Stackable Beehive Composter

July 7, 2011

I have been looking for beautiful ways for the past year on how to “blend” my composting bin into the garden setting without it looking like an ugly eyesore.  In many ways, I think the UK is much more ahead of us, with their thinking and I have discovered these gorgeous composting bins designed to look like beehives.  I love the ones like in the picture above featured on grow4it.

The design is incredibly unique.  For example, opening at the bottom, an individual would continue to stack another addition to the composter once it is full.  Each level is entirely removable including the lid.  However, the only downfall was that through my searches high and low, I never did locate any plans online or any places in the US where I could order one.

My search efforts were exhausting!  Then, just as I was about to give up, I found an obscure website that mentioned there were plans inside of a book that was no longer published and out of print.  I just had to get my hands on that book.  Unbelievably, it was very easy to find in Amazon’s used books.  Within days, a copy of Geoff Hamilton’s Cottage Gardens was in my hands!

Sure, enough, there on pages 67 and 68 were the simple plans.  Today, I am going to share them with you.  If you don’t already compost your shavings, kitchen scraps and chicken manure, you no longer have any excuses.  These beauties make it easy to provide your garden with black gold.

Beehive Composter Instructions

Please note that these measurements are from the UK and converted from millimeters/centimeters to inches.  You may need to improvise at the hardware store.  Also, these directions have been converted from a sketch.  Consequently, they may need some tinkering and adjustments.


drill-recommend pre-drilling your holes
paint-color of your choice

26″ long Feather edged fencing~ Quantity  7
wood screws and nails
4 metal angle brackets
4 metal corner brackets
26″ long hardwood moulding-for top of lid roof~ Quantity 1
1″x1″ timber- cut to 22 1/2″ long~Quantity 2
2″x1″ timber-cut to 22 1/2″ long~Quantity 3
4 1/2″ tall  x1″wide timber 26″ long cut into piece as shown below~Quantity 2


The sides are angled upward
9″x1″ timber cut to top measuring across 20″/bottom measuring across 22″ with angled sides~Quantity 10
9″x1″ timber cut to top measuring across 22″/bottom measuring across 24″ with angled sides~Quantity 10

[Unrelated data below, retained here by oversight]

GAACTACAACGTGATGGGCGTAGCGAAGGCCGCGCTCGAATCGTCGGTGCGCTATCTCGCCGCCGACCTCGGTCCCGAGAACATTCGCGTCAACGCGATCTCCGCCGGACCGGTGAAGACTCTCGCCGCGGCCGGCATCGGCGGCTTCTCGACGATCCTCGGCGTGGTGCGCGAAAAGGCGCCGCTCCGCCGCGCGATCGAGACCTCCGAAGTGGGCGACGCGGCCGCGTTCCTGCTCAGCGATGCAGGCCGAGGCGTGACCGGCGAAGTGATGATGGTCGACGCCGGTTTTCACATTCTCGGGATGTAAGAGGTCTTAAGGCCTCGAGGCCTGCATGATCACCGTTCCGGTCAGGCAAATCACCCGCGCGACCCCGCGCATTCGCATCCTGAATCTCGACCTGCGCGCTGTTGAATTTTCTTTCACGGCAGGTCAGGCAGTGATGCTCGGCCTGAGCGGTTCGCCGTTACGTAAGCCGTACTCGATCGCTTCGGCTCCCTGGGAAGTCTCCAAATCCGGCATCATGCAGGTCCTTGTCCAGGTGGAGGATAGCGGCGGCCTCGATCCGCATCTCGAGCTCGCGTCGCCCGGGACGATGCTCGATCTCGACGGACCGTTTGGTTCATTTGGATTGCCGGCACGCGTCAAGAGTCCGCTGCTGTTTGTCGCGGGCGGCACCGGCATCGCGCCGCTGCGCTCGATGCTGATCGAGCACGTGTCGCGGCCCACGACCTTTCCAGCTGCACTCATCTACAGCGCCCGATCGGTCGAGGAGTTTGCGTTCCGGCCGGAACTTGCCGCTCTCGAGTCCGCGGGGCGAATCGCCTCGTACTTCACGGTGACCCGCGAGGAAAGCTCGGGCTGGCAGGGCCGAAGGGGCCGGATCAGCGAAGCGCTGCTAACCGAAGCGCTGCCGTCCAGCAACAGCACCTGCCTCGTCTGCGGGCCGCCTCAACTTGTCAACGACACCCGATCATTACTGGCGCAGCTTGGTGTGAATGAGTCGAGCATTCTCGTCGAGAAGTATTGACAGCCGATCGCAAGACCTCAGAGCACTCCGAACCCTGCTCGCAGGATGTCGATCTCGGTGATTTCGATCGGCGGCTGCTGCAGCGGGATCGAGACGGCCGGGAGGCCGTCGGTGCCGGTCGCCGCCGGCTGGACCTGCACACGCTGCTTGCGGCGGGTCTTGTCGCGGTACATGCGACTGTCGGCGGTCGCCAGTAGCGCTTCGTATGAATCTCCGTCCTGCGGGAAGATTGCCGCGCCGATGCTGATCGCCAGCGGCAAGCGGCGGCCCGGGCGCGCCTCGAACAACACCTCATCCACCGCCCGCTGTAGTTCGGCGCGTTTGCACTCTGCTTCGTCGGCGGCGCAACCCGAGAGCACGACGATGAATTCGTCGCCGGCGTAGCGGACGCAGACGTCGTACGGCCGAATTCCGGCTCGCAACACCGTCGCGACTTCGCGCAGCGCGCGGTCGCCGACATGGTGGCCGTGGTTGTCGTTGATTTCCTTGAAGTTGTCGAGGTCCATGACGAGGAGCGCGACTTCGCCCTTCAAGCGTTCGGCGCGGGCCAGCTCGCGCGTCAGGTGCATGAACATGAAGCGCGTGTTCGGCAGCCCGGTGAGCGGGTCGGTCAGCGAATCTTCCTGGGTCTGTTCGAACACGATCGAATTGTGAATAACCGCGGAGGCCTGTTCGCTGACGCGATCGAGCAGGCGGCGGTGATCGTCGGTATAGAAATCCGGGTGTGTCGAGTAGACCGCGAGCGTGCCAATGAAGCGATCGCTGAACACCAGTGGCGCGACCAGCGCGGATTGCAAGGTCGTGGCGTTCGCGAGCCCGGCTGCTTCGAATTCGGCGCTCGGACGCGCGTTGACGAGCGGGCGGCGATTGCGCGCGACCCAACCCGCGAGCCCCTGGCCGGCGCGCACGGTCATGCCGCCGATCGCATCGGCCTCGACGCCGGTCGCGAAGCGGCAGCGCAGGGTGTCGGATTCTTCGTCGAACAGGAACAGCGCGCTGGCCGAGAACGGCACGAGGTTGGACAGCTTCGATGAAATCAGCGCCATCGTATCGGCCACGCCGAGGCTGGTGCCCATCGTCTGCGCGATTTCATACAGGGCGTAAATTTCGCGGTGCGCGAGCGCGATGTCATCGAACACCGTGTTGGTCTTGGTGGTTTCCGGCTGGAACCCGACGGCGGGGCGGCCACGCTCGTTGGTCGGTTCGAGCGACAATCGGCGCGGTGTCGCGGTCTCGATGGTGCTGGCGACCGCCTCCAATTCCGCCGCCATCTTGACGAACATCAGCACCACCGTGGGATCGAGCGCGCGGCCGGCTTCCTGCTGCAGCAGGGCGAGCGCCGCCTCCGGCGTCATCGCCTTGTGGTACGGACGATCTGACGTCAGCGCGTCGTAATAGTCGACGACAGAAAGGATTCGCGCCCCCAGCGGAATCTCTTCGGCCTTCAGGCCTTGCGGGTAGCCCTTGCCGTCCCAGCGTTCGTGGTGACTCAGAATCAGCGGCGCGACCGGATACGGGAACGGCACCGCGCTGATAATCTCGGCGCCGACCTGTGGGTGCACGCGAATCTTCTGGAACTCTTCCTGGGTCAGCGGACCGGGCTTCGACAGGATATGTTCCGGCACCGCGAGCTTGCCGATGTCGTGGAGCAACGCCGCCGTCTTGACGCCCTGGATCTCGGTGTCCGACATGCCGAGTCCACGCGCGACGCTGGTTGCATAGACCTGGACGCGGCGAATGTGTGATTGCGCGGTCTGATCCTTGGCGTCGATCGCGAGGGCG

wood screws
2″x2″ blocks for corners 7″ long ~Quantity 20



Cut all of your pieces out first.

Screw one of the 1″x1″ timber pieces to the bottom of the 2″x1″ timber piece.  Repeat with other two pieces. (see below)

Stand the two 26″ side pieces parallel to each other and place the 2″x1″/1″x1″ piece that you just created in step one between the two sides.  The 1″x1″ portion should be closest to the ground leaving a “ledge” above it.  This should look like a square.  Screw together one side.

Place the remaining 22 1/2″ piece of timber between the lid’s apex and screw that in using four corner brackets, one on each side.

Second complete the square by screwing together the last side. Next flip it over and for extra strength, screw a metal angle bracket into each corner.

Next adhere the feather edged fencing starting at the base of the lid on each side and work your way up.  Top the roof off with the hardwood moulding.


Now take two 20″x22″ pieces and two 22″x24″ pieces.  These will be assembled to make a square.  The longer pieces will form the front and back and the two shorter pieces will become the sides.

Place one of the 2″x2″x7″ wooden pieces perpendicular in the corner.  Keeping this piece flush with the top while leaving a 2″ gap at the bottom of the corner, screw 4 screws into the 2″x2″ piece.  Repeat all the way around until you have a square.

After that, repeat this process until you have created 5 total squares. In the very bottom square, create an access panel, similar to the one in the photo below. This is to access the finished compost.

Stack the remaining four bases upon each other and top with the lid.

Garden Storage Unitwp

In addition, I suggest that you make two.  Certainly these are too darling to stand alone.  I have this on my summer to-do list!  Are you going to add it to yours?

Photo Credits:  headwaysshowgarden, hippyshopper, thecompostingpeople, grow4it, owenchubblandscapers, Tilly’s Nest


Author/Blogger/Freelancer-Sharing adventures with backyard chickens, beekeeping, gardening, crafting, cooking and more.



42 thoughts on “Stackable Beehive Composter”